But he returned to Peterborough in January 2011 and immediately took them back into the Championship via the play-offs.
Posh stayed up for two seasons before dropping back into League One despite accruing 54 points in their relegation season. He left the club again in February 2015 with Peterborough mid-table in League One.
Rovers came calling in October last year and after a rollercoaster season in charge, they dropped into League Two, taking Ferguson back to where it all started.
With his ten-year anniversary in management approaching, he admits he never expected to be back in English football’s bottom tier but is excited by the challenge of restoring Rovers to the Championship.
When talking to Ferguson about his career and life, it is very difficult to avoid returning to the subject of his dad.
On the day-to-day business of running Rovers, one makes a conscious effort to not ask questions about Sir Alex which could be tiresome.
But Ferguson insists he has no issues talking about his father. “I’m proud of him. It’s not an issue.”
So how was it beginning a playing career at Manchester United, where a parent at the early stages of becoming king of Old Trafford?
“I don’t think my old man really wanted to sign me at United,” he explains.
“I’d been going to training as an apprentice and it was his coaches that said he really needed to sign me.
“The week before I signed for United I was ready to sign for Nottingham Forest where Brian Clough was at the time. But I got called up for Scotland U16s on the day before I signed and I went to United.
“I did my apprenticeship with United and got into the first team at 18. I played 15 games the first season they won the league so I got a winner’s medal.
“It became a bit difficult between me and my old man. He was leaving me out when I didn’t think he should have. It became a bit strained and I just felt I needed to go.
“At the time he wasn’t winning all the trophies, it was just the start of that and at times he was under a lot of pressure.
“As his son, I was living with that all the time so I wasn’t knocking his door down.
“It was totally the opposite when it came to nepotism. There wouldn’t be with him, as you’d expect.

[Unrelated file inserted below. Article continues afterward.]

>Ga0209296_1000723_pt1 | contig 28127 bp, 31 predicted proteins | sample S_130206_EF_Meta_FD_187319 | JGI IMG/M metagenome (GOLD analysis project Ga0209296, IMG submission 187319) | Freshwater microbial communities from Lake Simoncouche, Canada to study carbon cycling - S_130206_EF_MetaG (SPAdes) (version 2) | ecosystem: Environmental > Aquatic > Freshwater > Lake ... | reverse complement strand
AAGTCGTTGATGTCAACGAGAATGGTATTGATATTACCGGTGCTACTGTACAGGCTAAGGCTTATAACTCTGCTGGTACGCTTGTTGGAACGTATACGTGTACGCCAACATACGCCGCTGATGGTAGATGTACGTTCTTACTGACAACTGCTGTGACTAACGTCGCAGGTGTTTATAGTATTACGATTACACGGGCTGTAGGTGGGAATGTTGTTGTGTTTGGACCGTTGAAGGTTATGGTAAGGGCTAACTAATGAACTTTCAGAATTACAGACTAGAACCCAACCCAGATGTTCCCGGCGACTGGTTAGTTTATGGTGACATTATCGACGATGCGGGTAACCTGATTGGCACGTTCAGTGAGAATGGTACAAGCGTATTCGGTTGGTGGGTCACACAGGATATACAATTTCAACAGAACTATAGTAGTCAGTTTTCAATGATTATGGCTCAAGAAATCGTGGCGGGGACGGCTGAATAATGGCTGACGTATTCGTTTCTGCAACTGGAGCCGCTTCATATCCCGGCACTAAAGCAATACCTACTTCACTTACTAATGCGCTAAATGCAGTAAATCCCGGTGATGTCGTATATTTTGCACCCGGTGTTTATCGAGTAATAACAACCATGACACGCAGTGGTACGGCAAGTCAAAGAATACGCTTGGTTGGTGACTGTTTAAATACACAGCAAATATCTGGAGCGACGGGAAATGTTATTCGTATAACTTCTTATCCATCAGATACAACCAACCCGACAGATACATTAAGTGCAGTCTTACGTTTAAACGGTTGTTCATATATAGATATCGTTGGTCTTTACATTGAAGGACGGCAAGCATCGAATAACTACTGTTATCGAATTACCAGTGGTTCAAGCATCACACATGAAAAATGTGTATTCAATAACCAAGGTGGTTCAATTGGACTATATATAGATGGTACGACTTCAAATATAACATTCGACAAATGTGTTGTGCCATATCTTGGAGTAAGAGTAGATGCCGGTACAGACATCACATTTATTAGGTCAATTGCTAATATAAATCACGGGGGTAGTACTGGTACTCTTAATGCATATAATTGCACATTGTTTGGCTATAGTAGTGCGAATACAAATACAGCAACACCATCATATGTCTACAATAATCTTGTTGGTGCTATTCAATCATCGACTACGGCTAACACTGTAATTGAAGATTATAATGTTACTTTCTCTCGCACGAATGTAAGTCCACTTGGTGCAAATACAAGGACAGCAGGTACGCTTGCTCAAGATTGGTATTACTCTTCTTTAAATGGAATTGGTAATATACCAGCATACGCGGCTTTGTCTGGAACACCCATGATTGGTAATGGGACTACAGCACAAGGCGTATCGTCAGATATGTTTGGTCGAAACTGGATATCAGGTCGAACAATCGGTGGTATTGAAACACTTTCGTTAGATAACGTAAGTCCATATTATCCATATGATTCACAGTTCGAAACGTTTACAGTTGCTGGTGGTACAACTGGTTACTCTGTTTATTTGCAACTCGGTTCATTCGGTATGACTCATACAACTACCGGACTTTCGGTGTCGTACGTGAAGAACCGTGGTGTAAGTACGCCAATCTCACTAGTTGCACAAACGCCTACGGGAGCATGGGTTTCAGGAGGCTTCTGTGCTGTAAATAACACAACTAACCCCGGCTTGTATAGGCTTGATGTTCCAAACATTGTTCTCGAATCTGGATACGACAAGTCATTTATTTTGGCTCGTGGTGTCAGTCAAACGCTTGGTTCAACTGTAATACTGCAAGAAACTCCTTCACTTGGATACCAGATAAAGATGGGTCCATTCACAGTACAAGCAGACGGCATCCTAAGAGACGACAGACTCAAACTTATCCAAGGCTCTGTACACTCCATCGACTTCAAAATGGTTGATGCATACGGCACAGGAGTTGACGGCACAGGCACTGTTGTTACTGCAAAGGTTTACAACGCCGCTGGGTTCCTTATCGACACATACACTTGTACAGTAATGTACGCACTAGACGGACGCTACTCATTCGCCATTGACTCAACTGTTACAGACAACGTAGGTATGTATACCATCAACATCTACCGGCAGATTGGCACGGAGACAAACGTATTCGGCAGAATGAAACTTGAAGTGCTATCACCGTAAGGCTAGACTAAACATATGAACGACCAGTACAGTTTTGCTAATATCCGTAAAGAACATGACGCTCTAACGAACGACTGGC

“The players knew he wasn’t a person who would favour his son and they knew he’d be the opposite.
“There was that frustration for me but also I knew I wasn’t going to be playing every week.
“United just went to a different level. They signed Paul Ince and Roy Keane.
“I wasn’t one to sit there and not play.
“It never became a long term problem between me and my old man, that we weren’t speaking or anything like that.
“I got a good move to a Wolves side who were spending plenty of money trying to get into the Premier League.
“I think it was a situation that was probably more uncomfortable for my dad than it was for me. He was that sort of person that’d never want to show it.”
Having the wealth of knowledged and unrivalled experience of success to call upon is valuable, Ferguson admits.
But he believes the main lessons in management learned from his father came when he was a player under Sir Alex.
“You play under different managers and you take out the good and the bad,” said Ferguson, who cites Graham Taylor, Dennis Smith and Brian Flynn as other major influences.
“You think ‘I definitely wouldn’t do that’ or ‘that’s interesting.’
“A clear message from my old man was to be honest with your players.
“They might not like you but they’ll respect you.
“That’s why when I leave a player out, I tell him to his face. I just say they might not agree with me, I might be totally wrong but the reason is X.
“I’ve had arguments with people in my office but there’s respect there.
“If you stick up the team on a board, there’s no explanation and then there’s no respect.”
It was inevitable when Ferguson stepped into management himself that his family name would put him firmly in the spotlight.
And he says it has been difficult living up to the Ferguson name.
“It’s the right way of putting it because no one is ever going to repeat what he did,” he says. “It’s just not going to happen.
“It is the name. Anything I’m ever mentioned in, it’s ‘Sir Alex Ferguson’s son.’ That’s just the way it is.
“You learn to live with it.
“But you want to do well for yourself, for your family.
“As a manager I’ve had lots of ups and downs. It’s been like that.
“I’ve had three promotions and some managers don’t get any. I’ve had good times and I obviously want to get back to that stage again.”
For this season at least, it is so far so good for Ferguson on that front.
And the signs are that it will continue – just as long as his dad stays away.